There are still 2-3 million too many houses in the US.
8. This time is really very different than any recession in the past
9. The US is no longer the world economic leader and will not lead the world out of this mess.
10. Real estate will once again be an investment and not the trading vehicle it became which is what led to this crisis.
Here is the real stunner. A senior person at Treasury said to a small group of us that it is now official Treasury policy to extend and pretend on real estate loans. In other words, the policy statement from last week says, if you can make an analysis that says even if the current value is less than the loan, if you can do a spreadsheet that shows if you extend for 3-5 years, and if the economy gets better, and if the loan can be amortized down to where the loan is no longer more than the value, then the lender does not have to take an impairment -write down. Loans are to be modified by rate reductions, deferral of reserves, deferral of amortization or what ever.
Just NOT principal reduction. This is just like they are doing in housing.
Giant make believe. The free market seeking an equilibrium price is no longer economic policy. In short, the working of the free market is suspended. She went on to say it was administration policy that they will create new employment and by doing so they will boost the economy, and so then real estate values will return to old levels. There were 50 of the most senior and smartest real estate people in the room. They ripped her to pieces. It looked like one of the town hall meetings of August, except everyone there was a very senior, polished professional. At one point everyone was calling out or moaning at her. It was clear to all she had been given a few talking points and she was told to stick to them no matter how foolish she looked. The group told her in no uncertain terms this is terrible public policy. They said for jobs to be created you need to lower rents so the cost of occupancy was at a level to encourage more hiring. If the loan is kept at old levels and building values not reduced, then landlords can’t reduce rents to where they need to be to make taking space by tenants economically viable. Retailers costs remain higher than they should be making it harder to lower prices to induce sales. So there is a massive make believe going on. When I pressed the issue of political interference she said -what do you want us to do, bankrupt all the banks.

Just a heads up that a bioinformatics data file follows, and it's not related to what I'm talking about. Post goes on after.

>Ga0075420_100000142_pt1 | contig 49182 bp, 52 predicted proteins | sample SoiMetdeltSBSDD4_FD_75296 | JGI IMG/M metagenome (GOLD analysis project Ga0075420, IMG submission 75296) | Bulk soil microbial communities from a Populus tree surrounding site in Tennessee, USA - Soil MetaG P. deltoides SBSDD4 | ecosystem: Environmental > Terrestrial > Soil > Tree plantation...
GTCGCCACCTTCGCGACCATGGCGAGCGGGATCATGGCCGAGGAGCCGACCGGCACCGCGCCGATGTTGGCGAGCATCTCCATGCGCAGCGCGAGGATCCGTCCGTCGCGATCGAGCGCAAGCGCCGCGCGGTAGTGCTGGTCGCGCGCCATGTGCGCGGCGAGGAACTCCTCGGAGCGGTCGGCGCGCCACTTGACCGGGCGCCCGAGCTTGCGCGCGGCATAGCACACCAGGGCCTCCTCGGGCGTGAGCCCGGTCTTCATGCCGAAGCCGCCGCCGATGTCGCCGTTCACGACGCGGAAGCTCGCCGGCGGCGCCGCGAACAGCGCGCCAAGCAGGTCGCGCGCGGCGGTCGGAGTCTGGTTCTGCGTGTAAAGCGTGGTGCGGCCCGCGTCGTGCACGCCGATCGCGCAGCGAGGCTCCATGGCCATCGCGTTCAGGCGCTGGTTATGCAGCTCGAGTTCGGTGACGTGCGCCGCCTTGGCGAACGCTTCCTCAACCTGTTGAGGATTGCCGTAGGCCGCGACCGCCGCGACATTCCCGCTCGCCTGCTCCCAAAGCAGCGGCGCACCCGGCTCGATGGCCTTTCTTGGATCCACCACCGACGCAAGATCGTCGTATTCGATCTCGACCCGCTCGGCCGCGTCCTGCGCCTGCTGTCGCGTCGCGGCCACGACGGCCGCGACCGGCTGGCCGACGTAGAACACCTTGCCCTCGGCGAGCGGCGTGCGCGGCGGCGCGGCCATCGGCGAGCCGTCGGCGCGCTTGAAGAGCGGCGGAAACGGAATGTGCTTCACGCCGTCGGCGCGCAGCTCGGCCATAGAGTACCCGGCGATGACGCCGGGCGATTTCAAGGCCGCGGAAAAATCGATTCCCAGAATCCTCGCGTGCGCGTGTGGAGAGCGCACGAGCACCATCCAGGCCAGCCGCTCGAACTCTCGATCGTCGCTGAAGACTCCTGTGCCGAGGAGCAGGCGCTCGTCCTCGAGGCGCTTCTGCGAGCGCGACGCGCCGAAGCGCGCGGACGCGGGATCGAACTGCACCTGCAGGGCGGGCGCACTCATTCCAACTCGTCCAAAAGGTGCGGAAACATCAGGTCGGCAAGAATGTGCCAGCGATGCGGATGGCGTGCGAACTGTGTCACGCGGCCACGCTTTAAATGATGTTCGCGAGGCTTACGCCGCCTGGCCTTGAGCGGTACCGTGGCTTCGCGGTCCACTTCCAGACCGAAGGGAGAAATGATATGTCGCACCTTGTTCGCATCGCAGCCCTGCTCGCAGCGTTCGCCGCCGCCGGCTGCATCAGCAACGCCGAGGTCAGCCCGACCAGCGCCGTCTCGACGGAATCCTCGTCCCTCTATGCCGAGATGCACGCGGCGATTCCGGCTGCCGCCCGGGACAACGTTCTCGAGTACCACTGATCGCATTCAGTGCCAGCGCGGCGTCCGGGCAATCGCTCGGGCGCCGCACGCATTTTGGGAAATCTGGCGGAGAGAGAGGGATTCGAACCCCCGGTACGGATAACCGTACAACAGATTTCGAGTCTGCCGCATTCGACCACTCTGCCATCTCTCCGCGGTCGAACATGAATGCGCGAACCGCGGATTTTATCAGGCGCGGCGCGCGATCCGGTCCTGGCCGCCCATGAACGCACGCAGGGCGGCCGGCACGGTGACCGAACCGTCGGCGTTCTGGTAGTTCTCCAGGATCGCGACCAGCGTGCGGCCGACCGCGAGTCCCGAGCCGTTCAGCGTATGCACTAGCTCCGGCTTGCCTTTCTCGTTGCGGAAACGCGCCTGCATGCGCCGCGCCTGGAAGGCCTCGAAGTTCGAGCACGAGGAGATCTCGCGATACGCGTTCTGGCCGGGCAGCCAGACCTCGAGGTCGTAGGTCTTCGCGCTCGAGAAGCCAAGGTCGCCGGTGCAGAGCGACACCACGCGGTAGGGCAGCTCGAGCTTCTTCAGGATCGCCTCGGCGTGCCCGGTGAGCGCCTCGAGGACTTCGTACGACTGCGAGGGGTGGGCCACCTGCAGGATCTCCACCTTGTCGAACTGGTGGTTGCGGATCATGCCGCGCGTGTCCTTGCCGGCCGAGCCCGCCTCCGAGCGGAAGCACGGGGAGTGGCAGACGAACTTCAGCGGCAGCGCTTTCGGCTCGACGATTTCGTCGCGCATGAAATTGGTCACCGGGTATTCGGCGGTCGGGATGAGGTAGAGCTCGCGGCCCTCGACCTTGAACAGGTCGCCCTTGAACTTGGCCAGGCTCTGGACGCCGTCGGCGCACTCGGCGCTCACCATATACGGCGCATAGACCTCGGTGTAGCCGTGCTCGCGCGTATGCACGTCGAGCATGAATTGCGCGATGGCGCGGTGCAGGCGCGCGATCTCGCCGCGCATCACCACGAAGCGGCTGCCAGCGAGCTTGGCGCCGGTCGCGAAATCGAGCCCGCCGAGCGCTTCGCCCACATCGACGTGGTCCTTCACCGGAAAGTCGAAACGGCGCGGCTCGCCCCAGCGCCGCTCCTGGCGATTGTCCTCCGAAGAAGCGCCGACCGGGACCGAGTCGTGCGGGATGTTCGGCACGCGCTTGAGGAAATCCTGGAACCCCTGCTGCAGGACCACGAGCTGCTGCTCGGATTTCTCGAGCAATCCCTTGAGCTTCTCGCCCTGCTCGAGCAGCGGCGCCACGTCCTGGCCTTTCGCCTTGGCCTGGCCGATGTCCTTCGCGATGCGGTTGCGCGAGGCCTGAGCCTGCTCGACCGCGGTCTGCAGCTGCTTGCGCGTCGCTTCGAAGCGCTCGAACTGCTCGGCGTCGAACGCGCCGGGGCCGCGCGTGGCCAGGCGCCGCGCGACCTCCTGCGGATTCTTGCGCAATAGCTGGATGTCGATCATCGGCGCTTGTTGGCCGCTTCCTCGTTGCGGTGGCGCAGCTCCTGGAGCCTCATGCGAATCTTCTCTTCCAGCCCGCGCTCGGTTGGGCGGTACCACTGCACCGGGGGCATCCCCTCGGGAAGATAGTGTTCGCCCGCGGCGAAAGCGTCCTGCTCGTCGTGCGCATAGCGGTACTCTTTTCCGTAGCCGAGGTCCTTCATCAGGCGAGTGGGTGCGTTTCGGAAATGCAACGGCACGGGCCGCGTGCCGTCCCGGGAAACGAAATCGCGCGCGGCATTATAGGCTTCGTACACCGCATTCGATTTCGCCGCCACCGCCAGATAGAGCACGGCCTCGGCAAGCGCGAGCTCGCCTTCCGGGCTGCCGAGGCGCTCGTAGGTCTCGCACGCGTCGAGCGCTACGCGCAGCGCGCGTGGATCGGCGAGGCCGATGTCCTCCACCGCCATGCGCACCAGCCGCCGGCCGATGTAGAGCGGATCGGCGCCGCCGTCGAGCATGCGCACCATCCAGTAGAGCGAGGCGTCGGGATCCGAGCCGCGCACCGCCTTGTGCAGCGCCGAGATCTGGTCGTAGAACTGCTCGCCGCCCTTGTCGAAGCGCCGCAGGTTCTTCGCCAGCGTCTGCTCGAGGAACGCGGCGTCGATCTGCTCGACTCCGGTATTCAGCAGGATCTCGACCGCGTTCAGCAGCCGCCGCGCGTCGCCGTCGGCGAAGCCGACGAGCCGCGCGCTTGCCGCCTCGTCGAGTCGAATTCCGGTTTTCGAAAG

That is the choice.
What does this tell you?
A. The problem is going to take much longer to solve than it should,
B. The banks are still very weak, so lending will not return anytime soon,
C. A massive refi problem is getting deferred to 2013-2015.
D. The administration is playing politics with the economy to a degree that is dangerous. There has to be a massive value reset for real estate. We are deferring the inevitable.
I think we captured a lot of what was said in various panels and conversations. We have a long way to go and the government is making it harder to fix the problem.”
Click here to read the rest.